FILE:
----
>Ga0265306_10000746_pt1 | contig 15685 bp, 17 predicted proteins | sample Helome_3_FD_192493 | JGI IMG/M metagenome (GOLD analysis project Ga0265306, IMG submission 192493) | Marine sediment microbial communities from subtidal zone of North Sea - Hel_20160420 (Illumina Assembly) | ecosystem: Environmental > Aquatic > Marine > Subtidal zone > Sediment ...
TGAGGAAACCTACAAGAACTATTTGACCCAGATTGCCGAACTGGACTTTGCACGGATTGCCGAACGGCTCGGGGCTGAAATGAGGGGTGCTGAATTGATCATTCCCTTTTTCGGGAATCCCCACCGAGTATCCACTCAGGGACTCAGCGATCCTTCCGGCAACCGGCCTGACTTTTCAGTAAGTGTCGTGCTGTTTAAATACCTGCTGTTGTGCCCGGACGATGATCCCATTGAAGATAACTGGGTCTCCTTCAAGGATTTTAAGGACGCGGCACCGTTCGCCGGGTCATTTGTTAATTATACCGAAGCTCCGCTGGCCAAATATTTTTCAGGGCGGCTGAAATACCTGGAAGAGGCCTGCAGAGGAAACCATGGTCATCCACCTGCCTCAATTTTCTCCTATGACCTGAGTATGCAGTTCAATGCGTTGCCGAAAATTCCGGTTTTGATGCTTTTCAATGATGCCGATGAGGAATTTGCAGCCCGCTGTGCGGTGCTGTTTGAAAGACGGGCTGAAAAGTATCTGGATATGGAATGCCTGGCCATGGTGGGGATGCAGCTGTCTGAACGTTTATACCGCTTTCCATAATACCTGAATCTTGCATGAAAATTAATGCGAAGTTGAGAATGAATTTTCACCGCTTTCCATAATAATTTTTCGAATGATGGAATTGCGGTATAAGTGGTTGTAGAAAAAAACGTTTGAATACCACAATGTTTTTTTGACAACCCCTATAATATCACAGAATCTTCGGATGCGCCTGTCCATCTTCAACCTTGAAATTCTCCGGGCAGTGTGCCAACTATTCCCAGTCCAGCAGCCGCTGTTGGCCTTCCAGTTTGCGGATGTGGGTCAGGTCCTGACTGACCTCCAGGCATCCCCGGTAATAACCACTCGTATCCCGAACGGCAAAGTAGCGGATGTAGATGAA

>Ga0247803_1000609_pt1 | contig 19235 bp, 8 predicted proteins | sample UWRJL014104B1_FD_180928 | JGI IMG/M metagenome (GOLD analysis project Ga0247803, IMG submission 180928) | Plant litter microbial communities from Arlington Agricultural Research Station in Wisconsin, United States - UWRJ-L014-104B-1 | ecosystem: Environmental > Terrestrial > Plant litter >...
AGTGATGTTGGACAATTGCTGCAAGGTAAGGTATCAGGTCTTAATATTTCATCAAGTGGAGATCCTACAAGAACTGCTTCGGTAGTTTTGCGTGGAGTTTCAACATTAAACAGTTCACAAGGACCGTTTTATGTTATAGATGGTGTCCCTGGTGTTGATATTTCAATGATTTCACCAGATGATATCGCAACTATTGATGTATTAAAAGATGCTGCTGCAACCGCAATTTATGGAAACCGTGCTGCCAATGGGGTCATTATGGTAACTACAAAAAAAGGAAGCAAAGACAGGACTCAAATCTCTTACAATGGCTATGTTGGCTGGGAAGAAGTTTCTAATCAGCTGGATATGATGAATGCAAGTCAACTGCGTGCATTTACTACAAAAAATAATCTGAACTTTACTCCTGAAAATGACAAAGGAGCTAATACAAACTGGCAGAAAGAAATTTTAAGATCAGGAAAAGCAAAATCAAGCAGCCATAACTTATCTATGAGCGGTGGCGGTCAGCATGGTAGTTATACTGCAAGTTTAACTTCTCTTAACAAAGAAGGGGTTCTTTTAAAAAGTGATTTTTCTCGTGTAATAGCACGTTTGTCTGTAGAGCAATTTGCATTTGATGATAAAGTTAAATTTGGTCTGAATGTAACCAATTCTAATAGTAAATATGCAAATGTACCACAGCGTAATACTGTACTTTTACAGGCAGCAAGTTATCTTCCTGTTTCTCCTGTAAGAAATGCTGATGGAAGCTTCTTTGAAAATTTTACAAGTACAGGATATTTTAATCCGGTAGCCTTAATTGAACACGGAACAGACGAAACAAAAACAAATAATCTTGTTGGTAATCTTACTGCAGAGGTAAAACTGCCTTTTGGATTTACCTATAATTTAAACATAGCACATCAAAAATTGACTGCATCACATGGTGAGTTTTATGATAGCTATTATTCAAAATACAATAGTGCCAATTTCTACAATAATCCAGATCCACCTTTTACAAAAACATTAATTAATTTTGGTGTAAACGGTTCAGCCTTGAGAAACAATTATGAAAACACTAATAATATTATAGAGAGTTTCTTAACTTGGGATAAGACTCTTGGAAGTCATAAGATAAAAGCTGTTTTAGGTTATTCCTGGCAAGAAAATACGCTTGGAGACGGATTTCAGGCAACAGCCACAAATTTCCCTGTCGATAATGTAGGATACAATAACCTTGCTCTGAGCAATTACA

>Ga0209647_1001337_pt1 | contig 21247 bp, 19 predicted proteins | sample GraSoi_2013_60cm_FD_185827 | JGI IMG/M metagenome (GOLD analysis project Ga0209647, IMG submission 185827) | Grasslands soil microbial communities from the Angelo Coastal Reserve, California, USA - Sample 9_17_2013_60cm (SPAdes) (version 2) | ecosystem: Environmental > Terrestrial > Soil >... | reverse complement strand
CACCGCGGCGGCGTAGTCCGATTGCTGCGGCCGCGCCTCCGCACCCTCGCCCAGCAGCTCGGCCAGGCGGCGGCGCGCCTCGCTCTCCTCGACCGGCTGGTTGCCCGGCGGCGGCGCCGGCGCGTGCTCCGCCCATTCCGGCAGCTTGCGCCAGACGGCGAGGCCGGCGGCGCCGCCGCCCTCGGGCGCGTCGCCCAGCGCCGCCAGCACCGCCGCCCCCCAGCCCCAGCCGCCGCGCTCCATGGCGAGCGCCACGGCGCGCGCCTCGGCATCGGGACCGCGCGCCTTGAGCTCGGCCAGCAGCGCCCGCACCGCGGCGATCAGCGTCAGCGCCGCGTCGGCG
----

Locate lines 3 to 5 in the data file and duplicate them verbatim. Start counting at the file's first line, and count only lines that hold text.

>Ga0247803_1000609_pt1 | contig 19235 bp, 8 predicted proteins | sample UWRJL014104B1_FD_180928 | JGI IMG/M metagenome (GOLD analysis project Ga0247803, IMG submission 180928) | Plant litter microbial communities from Arlington Agricultural Research Station in Wisconsin, United States - UWRJ-L014-104B-1 | ecosystem: Environmental > Terrestrial > Plant litter >...
AGTGATGTTGGACAATTGCTGCAAGGTAAGGTATCAGGTCTTAATATTTCATCAAGTGGAGATCCTACAAGAACTGCTTCGGTAGTTTTGCGTGGAGTTTCAACATTAAACAGTTCACAAGGACCGTTTTATGTTATAGATGGTGTCCCTGGTGTTGATATTTCAATGATTTCACCAGATGATATCGCAACTATTGATGTATTAAAAGATGCTGCTGCAACCGCAATTTATGGAAACCGTGCTGCCAATGGGGTCATTATGGTAACTACAAAAAAAGGAAGCAAAGACAGGACTCAAATCTCTTACAATGGCTATGTTGGCTGGGAAGAAGTTTCTAATCAGCTGGATATGATGAATGCAAGTCAACTGCGTGCATTTACTACAAAAAATAATCTGAACTTTACTCCTGAAAATGACAAAGGAGCTAATACAAACTGGCAGAAAGAAATTTTAAGATCAGGAAAAGCAAAATCAAGCAGCCATAACTTATCTATGAGCGGTGGCGGTCAGCATGGTAGTTATACTGCAAGTTTAACTTCTCTTAACAAAGAAGGGGTTCTTTTAAAAAGTGATTTTTCTCGTGTAATAGCACGTTTGTCTGTAGAGCAATTTGCATTTGATGATAAAGTTAAATTTGGTCTGAATGTAACCAATTCTAATAGTAAATATGCAAATGTACCACAGCGTAATACTGTACTTTTACAGGCAGCAAGTTATCTTCCTGTTTCTCCTGTAAGAAATGCTGATGGAAGCTTCTTTGAAAATTTTACAAGTACAGGATATTTTAATCCGGTAGCCTTAATTGAACACGGAACAGACGAAACAAAAACAAATAATCTTGTTGGTAATCTTACTGCAGAGGTAAAACTGCCTTTTGGATTTACCTATAATTTAAACATAGCACATCAAAAATTGACTGCATCACATGGTGAGTTTTATGATAGCTATTATTCAAAATACAATAGTGCCAATTTCTACAATAATCCAGATCCACCTTTTACAAAAACATTAATTAATTTTGGTGTAAACGGTTCAGCCTTGAGAAACAATTATGAAAACACTAATAATATTATAGAGAGTTTCTTAACTTGGGATAAGACTCTTGGAAGTCATAAGATAAAAGCTGTTTTAGGTTATTCCTGGCAAGAAAATACGCTTGGAGACGGATTTCAGGCAACAGCCACAAATTTCCCTGTCGATAATGTAGGATACAATAACCTTGCTCTGAGCAATTACA

>Ga0209647_1001337_pt1 | contig 21247 bp, 19 predicted proteins | sample GraSoi_2013_60cm_FD_185827 | JGI IMG/M metagenome (GOLD analysis project Ga0209647, IMG submission 185827) | Grasslands soil microbial communities from the Angelo Coastal Reserve, California, USA - Sample 9_17_2013_60cm (SPAdes) (version 2) | ecosystem: Environmental > Terrestrial > Soil >... | reverse complement strand